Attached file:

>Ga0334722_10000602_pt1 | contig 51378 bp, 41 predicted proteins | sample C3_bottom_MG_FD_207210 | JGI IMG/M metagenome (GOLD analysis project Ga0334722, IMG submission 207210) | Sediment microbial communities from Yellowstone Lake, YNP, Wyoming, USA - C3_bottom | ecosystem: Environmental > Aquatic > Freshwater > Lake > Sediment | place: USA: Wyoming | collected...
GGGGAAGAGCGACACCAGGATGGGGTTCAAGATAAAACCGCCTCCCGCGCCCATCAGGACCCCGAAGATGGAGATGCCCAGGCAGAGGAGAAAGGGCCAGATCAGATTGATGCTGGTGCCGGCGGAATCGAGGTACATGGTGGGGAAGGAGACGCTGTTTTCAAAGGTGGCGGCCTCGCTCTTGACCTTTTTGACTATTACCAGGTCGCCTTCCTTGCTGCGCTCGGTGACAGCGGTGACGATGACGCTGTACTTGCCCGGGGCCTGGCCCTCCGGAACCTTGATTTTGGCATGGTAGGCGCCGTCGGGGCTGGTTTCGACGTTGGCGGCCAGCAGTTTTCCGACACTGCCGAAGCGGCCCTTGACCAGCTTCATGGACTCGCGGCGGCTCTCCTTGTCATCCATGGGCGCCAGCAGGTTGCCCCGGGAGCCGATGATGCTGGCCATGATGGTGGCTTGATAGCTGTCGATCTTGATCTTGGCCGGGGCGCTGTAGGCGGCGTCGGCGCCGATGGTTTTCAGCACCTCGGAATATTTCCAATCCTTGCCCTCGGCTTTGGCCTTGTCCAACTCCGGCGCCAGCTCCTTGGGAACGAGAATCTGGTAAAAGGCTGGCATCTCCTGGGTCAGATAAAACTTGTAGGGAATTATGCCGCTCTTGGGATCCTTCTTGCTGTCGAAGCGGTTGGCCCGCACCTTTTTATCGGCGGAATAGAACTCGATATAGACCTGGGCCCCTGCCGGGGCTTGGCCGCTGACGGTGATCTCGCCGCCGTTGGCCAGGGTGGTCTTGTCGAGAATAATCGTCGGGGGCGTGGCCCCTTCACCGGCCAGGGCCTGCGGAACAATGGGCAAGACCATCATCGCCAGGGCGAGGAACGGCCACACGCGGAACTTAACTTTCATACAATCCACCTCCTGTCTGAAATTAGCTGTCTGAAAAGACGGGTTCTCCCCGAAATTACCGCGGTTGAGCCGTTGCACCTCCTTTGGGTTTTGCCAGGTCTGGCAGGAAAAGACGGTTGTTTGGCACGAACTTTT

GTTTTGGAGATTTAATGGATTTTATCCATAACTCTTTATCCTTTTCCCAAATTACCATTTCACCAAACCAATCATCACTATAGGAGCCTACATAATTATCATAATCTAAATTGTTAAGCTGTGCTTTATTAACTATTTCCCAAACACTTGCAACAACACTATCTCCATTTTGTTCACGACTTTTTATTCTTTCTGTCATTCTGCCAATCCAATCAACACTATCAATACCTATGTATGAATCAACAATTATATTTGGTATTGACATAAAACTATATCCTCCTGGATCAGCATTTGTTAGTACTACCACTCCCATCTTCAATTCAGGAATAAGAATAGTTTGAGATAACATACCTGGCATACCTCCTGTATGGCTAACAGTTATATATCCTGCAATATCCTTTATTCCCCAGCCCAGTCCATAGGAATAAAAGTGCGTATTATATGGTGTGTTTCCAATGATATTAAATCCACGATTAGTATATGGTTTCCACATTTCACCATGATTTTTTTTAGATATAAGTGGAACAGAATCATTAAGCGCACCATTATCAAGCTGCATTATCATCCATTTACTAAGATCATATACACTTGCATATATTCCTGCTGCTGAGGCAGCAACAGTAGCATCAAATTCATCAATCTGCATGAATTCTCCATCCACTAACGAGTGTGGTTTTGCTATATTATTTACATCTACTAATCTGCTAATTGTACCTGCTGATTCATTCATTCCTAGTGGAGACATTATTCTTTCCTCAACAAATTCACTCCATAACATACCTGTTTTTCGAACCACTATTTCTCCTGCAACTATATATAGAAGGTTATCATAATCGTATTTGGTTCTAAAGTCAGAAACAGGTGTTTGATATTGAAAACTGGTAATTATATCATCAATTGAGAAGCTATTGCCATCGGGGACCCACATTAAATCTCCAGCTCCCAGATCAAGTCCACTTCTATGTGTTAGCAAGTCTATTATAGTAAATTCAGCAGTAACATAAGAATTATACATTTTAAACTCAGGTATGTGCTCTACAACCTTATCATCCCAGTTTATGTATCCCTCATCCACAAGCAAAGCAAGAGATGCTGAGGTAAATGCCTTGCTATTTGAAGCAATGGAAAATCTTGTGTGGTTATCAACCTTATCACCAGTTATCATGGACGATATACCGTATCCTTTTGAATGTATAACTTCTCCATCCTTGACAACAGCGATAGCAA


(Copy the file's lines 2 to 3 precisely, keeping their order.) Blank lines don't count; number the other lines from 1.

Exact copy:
GGGGAAGAGCGACACCAGGATGGGGTTCAAGATAAAACCGCCTCCCGCGCCCATCAGGACCCCGAAGATGGAGATGCCCAGGCAGAGGAGAAAGGGCCAGATCAGATTGATGCTGGTGCCGGCGGAATCGAGGTACATGGTGGGGAAGGAGACGCTGTTTTCAAAGGTGGCGGCCTCGCTCTTGACCTTTTTGACTATTACCAGGTCGCCTTCCTTGCTGCGCTCGGTGACAGCGGTGACGATGACGCTGTACTTGCCCGGGGCCTGGCCCTCCGGAACCTTGATTTTGGCATGGTAGGCGCCGTCGGGGCTGGTTTCGACGTTGGCGGCCAGCAGTTTTCCGACACTGCCGAAGCGGCCCTTGACCAGCTTCATGGACTCGCGGCGGCTCTCCTTGTCATCCATGGGCGCCAGCAGGTTGCCCCGGGAGCCGATGATGCTGGCCATGATGGTGGCTTGATAGCTGTCGATCTTGATCTTGGCCGGGGCGCTGTAGGCGGCGTCGGCGCCGATGGTTTTCAGCACCTCGGAATATTTCCAATCCTTGCCCTCGGCTTTGGCCTTGTCCAACTCCGGCGCCAGCTCCTTGGGAACGAGAATCTGGTAAAAGGCTGGCATCTCCTGGGTCAGATAAAACTTGTAGGGAATTATGCCGCTCTTGGGATCCTTCTTGCTGTCGAAGCGGTTGGCCCGCACCTTTTTATCGGCGGAATAGAACTCGATATAGACCTGGGCCCCTGCCGGGGCTTGGCCGCTGACGGTGATCTCGCCGCCGTTGGCCAGGGTGGTCTTGTCGAGAATAATCGTCGGGGGCGTGGCCCCTTCACCGGCCAGGGCCTGCGGAACAATGGGCAAGACCATCATCGCCAGGGCGAGGAACGGCCACACGCGGAACTTAACTTTCATACAATCCACCTCCTGTCTGAAATTAGCTGTCTGAAAAGACGGGTTCTCCCCGAAATTACCGCGGTTGAGCCGTTGCACCTCCTTTGGGTTTTGCCAGGTCTGGCAGGAAAAGACGGTTGTTTGGCACGAACTTTT

GTTTTGGAGATTTAATGGATTTTATCCATAACTCTTTATCCTTTTCCCAAATTACCATTTCACCAAACCAATCATCACTATAGGAGCCTACATAATTATCATAATCTAAATTGTTAAGCTGTGCTTTATTAACTATTTCCCAAACACTTGCAACAACACTATCTCCATTTTGTTCACGACTTTTTATTCTTTCTGTCATTCTGCCAATCCAATCAACACTATCAATACCTATGTATGAATCAACAATTATATTTGGTATTGACATAAAACTATATCCTCCTGGATCAGCATTTGTTAGTACTACCACTCCCATCTTCAATTCAGGAATAAGAATAGTTTGAGATAACATACCTGGCATACCTCCTGTATGGCTAACAGTTATATATCCTGCAATATCCTTTATTCCCCAGCCCAGTCCATAGGAATAAAAGTGCGTATTATATGGTGTGTTTCCAATGATATTAAATCCACGATTAGTATATGGTTTCCACATTTCACCATGATTTTTTTTAGATATAAGTGGAACAGAATCATTAAGCGCACCATTATCAAGCTGCATTATCATCCATTTACTAAGATCATATACACTTGCATATATTCCTGCTGCTGAGGCAGCAACAGTAGCATCAAATTCATCAATCTGCATGAATTCTCCATCCACTAACGAGTGTGGTTTTGCTATATTATTTACATCTACTAATCTGCTAATTGTACCTGCTGATTCATTCATTCCTAGTGGAGACATTATTCTTTCCTCAACAAATTCACTCCATAACATACCTGTTTTTCGAACCACTATTTCTCCTGCAACTATATATAGAAGGTTATCATAATCGTATTTGGTTCTAAAGTCAGAAACAGGTGTTTGATATTGAAAACTGGTAATTATATCATCAATTGAGAAGCTATTGCCATCGGGGACCCACATTAAATCTCCAGCTCCCAGATCAAGTCCACTTCTATGTGTTAGCAAGTCTATTATAGTAAATTCAGCAGTAACATAAGAATTATACATTTTAAACTCAGGTATGTGCTCTACAACCTTATCATCCCAGTTTATGTATCCCTCATCCACAAGCAAAGCAAGAGATGCTGAGGTAAATGCCTTGCTATTTGAAGCAATGGAAAATCTTGTGTGGTTATCAACCTTATCACCAGTTATCATGGACGATATACCGTATCCTTTTGAATGTATAACTTCTCCATCCTTGACAACAGCGATAGCAA